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Managing and Preserving Research Data: Home

What is research data?

Research that relies on large datasets (“big data”) is now common.

To support effective research, researchers must have access to high-quality data and be able to manage and preserve their own data.

Research data is: 'any information that has been collected, observed, generated or created to validate original research findings'.  (Source: University of Leeds)

Research data can include:

1. Raw data: Raw data is simply unstructured, unprocessed bits of information. It can include anything captured from instruments and sensors such as telescopes, smartphones, and satellites.

2. Visualizations, models, and algorithms:  Digital resources like models and algorithms help researchers visualize and present raw data in a meaningful way.  Charts and graphs can also be considered research data. 

3. Images, audio files, video files: Digital images are data, as are audio files or videos captured during the course of research (for example, recorded interviews).

 

What is research data curation?

Research data curation refers to the series of decision points and activities related to creating, managing, sharing, and preserving the digital files that comprise your research materials. The complete set of research activities is often referred to as the “research lifecycle.”  At each point along the pathway, researchers make important decisions about how to manage digital components of research such as database tools and software, sharing/publication platforms, archives and repositories, and file organization. Researchers invest substantial time, effort, and funds into their work, so it is important to have a plan for managing and protecting data and other materials generated during a research project. In addition, researchers must consider how best to share their work and secure long-term digital storage for research products such as articles and datasets. Digital objects are particularly vulnerable to loss, whether through bit corruption, file format obsolescence, lack of context and documentation (metadata), or inadequate preservation. Developing a plan for digital preservation helps mitigate some of these risks and ensures that your valuable research materials will remain accessible and usable over the long term.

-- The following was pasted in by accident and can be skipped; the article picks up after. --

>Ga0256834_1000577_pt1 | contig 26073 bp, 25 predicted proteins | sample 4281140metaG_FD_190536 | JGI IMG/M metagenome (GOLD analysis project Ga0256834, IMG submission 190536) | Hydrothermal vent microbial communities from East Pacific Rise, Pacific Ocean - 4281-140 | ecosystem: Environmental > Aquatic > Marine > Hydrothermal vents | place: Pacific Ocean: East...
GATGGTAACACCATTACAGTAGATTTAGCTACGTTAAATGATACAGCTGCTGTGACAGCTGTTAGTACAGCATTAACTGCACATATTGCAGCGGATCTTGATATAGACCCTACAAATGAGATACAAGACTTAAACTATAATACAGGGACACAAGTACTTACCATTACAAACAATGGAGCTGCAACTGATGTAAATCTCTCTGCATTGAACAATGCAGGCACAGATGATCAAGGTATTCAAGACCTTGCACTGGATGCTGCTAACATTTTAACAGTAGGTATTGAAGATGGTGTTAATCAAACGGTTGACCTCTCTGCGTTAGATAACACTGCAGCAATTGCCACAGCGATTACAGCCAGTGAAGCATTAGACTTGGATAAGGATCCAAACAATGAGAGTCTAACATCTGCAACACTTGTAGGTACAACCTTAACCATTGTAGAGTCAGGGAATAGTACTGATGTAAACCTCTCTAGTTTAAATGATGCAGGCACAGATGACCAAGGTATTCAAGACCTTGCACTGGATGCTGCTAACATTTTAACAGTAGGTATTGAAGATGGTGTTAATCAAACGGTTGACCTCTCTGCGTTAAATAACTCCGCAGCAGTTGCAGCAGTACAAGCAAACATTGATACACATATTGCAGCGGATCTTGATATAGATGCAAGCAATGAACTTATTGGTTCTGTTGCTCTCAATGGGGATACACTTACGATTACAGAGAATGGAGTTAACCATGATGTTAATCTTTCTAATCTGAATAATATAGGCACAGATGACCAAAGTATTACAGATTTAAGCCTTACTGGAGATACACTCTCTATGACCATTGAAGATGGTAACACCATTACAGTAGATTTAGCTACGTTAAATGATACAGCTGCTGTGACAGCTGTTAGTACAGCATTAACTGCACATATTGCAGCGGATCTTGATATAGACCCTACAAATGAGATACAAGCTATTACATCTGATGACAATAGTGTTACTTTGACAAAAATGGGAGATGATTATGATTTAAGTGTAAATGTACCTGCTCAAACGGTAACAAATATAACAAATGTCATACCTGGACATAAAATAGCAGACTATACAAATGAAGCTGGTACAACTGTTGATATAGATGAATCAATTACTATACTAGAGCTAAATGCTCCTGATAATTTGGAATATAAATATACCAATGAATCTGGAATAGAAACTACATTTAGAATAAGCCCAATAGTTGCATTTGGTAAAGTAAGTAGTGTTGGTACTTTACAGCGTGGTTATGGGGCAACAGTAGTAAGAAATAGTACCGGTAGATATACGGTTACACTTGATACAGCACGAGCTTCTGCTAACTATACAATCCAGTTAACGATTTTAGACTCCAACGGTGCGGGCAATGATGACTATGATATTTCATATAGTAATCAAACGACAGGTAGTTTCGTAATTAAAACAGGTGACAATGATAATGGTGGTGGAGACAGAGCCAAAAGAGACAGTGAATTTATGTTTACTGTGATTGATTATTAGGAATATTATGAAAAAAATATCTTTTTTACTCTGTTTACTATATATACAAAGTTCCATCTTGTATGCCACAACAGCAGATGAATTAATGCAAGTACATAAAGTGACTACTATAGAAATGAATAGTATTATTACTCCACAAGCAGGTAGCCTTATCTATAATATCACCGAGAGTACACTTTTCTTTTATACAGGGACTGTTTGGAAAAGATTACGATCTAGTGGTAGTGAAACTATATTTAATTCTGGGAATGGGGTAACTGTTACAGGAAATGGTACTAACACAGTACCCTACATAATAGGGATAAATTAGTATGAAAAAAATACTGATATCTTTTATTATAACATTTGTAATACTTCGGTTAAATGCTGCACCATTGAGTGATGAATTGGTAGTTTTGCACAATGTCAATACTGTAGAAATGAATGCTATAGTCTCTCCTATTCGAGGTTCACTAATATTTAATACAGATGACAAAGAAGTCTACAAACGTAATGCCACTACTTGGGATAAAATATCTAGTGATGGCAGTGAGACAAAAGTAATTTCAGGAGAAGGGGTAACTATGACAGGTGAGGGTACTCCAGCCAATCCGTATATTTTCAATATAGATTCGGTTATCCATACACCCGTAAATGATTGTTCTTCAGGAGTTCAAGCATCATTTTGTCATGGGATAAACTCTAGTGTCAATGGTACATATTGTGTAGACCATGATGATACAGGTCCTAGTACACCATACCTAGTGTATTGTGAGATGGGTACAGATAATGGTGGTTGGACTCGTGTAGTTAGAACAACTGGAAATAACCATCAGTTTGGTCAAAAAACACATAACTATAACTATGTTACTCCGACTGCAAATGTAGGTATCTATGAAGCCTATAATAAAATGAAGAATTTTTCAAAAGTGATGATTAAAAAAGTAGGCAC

Note: the tools and strategies described in this guide are not meant to be exhaustive. An additional resource for discovering new digital tools is Connected Researcher, available at http://connectedresearchers.com/online-tools-for-researchers/

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